See also:
» 02.03.2011 - Zuma; many wives, many official cars
» 07.02.2011 - Outrage over Zuma's hell-threats to voters
» 04.06.2010 - SA press digs into Zuma's sex life
» 28.05.2010 - "al-Bashir would be arrested in SA" - Zuma
» 13.04.2010 - SA media challenges ban in Terreblanche's case
» 08.04.2010 - Security tight for Terre Blanche’s funeral
» 06.04.2010 - Kill the Boer or Boer Republic?
» 25.03.2010 - SA’s business eyeing oil in Uganda

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South Africa
Politics | Society | Human rights

Is it too late to avert SA's war...?

South African President Jacob Zuma aims at lowering racial tensions in the country

© Jacoline Prinsloo/afrol News
afrol News, 9 April
- May be it is time to say enough is enough! This may be the stance that the ruling African National Congress (ANC) of South Africa, under the leadership of President Jacob Zuma, is taking as racial tensions again escalate in the country.

After almost a week of racial tensions, following the murder of leader of the white right wing party, Eugene Terreblanche, preceded by political flops at different levels, the party is now doing everything to avert a possible civil explosion to a full-scale war, or maybe too late.

The ANC has today issued a strong statement condemning its youth leader, Julius Malema, after yesterday's racial attack and dismissal of the BBC journalist, Johan Fisher, during a press briefing at the party's headquarters in Johannesburg.

Mr Fisher was insulted and called names such as ‘rubbish, bastard, agent' before he was shown the door, for simply asking why Mr Malema was contemptuous of Zimbabwe's opposition MDC party being housed at the rich Sandton part of Gauteng, while he himself lived in the same suburb?

The attack on the journalist has been widely criticised, with Mr Malema being called a future dictator in the making. It was also seen as something that was probably being partly enjoyed by the ruling party executive, which only responded the next day.

While the ANC statement distances the party from Mr Malema's utterings, and even insinuations that the party was supporting the party of Robert Mugabe in Zimbabwe, the different political sectors in South Africa have been left baffled, in that Mr Malema's high-profiled Easter weekend visit to Zimbabwe, could not have been done without the sanctioning of the ANC executive – unless he has totally gone out of control.

Unless, the ANC is only realising too late that, South Africa's mediatory role in Zimbabwe means more than just flights, wining and dining in Harare.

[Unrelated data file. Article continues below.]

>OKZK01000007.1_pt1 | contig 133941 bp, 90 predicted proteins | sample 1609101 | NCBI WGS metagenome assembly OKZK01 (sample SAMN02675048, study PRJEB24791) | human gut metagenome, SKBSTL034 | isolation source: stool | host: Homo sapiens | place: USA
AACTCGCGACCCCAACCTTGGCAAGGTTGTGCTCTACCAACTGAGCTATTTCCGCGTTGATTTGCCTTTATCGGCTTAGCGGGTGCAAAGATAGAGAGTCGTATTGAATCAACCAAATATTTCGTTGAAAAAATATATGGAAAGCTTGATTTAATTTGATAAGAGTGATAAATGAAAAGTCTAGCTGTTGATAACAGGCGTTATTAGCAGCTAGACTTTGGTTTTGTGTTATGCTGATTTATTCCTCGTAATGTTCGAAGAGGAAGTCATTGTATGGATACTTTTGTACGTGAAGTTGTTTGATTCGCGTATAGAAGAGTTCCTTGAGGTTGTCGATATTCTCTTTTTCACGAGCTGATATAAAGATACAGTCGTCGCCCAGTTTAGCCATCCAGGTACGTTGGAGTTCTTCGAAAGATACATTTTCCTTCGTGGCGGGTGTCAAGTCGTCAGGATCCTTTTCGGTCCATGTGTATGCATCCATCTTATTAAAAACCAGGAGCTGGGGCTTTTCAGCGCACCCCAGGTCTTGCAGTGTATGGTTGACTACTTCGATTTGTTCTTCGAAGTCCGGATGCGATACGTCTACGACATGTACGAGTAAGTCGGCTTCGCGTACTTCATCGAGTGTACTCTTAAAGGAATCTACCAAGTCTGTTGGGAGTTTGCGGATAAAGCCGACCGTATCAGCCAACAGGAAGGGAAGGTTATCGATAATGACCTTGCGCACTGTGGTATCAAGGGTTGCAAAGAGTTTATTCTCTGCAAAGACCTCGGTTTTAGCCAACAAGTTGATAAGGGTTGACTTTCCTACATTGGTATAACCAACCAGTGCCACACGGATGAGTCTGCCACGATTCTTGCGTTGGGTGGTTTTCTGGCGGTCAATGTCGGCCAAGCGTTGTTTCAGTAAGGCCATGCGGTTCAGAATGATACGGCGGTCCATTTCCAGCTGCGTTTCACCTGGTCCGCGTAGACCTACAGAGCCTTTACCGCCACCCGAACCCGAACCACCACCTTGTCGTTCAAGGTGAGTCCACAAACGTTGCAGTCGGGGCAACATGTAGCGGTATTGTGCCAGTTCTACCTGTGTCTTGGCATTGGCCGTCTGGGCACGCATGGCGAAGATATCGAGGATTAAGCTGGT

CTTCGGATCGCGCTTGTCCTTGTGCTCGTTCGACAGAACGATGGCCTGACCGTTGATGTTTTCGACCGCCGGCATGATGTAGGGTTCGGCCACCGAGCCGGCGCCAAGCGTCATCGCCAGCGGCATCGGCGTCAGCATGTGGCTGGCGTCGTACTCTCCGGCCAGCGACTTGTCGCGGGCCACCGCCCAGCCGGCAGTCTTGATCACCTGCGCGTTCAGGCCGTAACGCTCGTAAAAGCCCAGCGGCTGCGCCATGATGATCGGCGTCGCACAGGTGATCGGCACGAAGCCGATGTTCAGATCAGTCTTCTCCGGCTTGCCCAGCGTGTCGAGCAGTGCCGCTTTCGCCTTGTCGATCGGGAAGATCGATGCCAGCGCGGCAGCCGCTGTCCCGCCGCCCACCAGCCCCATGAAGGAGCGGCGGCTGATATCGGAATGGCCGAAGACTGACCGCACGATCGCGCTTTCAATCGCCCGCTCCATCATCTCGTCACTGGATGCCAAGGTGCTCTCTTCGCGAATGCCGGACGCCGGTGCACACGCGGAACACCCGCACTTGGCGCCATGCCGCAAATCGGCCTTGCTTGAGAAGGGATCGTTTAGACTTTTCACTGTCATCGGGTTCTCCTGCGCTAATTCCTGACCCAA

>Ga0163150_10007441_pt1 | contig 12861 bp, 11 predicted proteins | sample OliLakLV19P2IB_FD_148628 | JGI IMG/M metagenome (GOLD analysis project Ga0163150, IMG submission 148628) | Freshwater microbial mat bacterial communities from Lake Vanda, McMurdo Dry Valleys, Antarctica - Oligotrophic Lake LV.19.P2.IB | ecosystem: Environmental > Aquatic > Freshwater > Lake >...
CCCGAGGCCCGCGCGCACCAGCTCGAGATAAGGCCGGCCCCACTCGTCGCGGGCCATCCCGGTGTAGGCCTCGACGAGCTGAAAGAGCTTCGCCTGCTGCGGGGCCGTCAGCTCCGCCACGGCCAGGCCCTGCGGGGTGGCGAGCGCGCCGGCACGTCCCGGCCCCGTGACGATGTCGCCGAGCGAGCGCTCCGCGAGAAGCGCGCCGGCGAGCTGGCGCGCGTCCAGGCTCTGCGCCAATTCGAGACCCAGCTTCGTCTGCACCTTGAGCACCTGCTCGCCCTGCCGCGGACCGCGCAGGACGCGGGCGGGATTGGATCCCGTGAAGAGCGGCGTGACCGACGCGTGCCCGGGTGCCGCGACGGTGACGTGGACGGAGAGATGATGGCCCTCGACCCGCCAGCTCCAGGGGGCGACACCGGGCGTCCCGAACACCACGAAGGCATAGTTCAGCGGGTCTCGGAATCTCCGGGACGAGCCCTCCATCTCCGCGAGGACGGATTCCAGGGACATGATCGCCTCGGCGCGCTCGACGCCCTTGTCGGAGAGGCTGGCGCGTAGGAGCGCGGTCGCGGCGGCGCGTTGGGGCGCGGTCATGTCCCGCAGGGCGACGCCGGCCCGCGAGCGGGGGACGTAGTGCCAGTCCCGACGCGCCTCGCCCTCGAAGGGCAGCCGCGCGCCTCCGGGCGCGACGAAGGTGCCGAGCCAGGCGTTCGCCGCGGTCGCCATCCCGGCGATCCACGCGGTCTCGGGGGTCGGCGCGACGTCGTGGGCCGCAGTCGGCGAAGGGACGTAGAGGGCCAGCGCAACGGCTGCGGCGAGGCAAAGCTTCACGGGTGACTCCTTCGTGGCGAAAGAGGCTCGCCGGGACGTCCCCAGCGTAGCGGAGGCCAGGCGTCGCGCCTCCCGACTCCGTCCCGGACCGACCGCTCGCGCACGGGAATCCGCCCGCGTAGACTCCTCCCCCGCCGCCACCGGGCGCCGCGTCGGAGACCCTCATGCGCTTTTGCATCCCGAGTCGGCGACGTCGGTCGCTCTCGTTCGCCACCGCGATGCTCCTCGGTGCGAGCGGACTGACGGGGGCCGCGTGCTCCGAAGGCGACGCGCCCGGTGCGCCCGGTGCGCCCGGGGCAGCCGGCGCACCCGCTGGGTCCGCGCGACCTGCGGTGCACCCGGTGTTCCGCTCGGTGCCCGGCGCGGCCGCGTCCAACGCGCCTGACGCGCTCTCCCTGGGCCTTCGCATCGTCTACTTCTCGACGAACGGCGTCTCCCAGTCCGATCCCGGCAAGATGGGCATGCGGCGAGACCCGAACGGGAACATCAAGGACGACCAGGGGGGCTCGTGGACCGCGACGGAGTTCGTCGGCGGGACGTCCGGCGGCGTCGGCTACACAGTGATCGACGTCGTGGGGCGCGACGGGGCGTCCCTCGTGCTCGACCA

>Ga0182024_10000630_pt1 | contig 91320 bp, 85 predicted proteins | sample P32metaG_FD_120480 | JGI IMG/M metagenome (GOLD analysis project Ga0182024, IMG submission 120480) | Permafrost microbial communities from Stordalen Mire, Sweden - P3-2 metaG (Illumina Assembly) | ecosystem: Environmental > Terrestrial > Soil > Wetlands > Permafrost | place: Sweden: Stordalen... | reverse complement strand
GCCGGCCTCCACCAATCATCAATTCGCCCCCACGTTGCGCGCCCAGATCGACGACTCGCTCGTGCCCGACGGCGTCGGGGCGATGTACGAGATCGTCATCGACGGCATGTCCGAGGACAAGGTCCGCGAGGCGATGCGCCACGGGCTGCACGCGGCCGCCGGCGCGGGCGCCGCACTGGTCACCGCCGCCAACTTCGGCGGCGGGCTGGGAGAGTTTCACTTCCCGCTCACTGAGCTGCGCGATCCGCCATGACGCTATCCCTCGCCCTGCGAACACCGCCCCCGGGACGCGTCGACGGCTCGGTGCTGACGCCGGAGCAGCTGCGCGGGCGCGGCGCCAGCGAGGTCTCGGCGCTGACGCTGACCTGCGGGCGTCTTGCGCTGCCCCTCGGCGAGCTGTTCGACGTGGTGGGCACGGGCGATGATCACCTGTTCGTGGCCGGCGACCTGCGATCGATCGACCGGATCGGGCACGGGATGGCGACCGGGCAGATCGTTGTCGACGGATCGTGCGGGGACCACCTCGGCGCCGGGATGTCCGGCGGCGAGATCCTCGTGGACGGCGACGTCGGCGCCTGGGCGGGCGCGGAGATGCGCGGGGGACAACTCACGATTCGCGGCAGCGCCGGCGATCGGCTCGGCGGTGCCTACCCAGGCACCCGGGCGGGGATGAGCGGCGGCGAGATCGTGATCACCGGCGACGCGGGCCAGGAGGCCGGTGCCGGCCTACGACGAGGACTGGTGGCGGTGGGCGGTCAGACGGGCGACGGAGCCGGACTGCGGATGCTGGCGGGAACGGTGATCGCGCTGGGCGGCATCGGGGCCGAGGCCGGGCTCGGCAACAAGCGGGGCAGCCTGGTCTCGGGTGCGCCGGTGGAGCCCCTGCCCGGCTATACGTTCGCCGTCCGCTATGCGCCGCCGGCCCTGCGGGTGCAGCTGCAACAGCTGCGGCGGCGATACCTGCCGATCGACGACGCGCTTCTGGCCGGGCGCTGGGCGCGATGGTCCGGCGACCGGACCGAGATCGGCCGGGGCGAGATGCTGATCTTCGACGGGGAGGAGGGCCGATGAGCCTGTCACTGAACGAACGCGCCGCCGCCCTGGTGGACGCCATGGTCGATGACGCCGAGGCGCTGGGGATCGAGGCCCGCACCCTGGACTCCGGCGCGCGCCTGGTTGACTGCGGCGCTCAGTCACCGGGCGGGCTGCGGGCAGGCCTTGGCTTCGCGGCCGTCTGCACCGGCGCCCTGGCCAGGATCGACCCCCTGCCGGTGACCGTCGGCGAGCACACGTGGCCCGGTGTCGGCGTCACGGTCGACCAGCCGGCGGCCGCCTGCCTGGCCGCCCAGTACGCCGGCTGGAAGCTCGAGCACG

Just as with the hate speech turnabouts, be it in singing, chanting or spam mail, South Africa may realise too late the damage and danger posed by these rhetoric. It is just in the not forgotten months when xenophobic attacks on political and economic refugees left thousands homeless and causing the country to fork more than it could ever budget, to restore law and order and relocate the refugees into the communities – something that has not yet been fully achieved.

For some political critics in the country, the racial war is far from over, with just the switching of positions. While the past it was the whites against the blacks, this time around it is the blacks against the whites, but, with the majority of those who have embraced the true rainbow nation, non-racial South Africa, being left wondering in the wilderness. In fact, for many whites, what they are experiencing is the reverse apartheid, which they say it's worse than the yesteryears' one.

The reality of an open filthy racial war has now dawned in South Africa, and unless it is urgently swept off to the darkest of dungeons, it will grow and like wildfire sweep the country to its humiliating demise.

More legal cases of hate speech or racial-based human rights issues are growing and while the laws of the country may not ably deal with all, there will be more setbacks and bitterness. For instance, would it be okay for one group to want to be left alone and sing the so-called historical freedom songs, while the other is barred, not barred, fiercely prohibited, from singing its apartheid anthem or other songs?

As the funeral of Eugene Terreblanche is underway and his body will be buried on the open earth, the hope for Africa's most prosperous economy, would be for the history to also be buried, once and for all. But, it may be too late to put out the fires!

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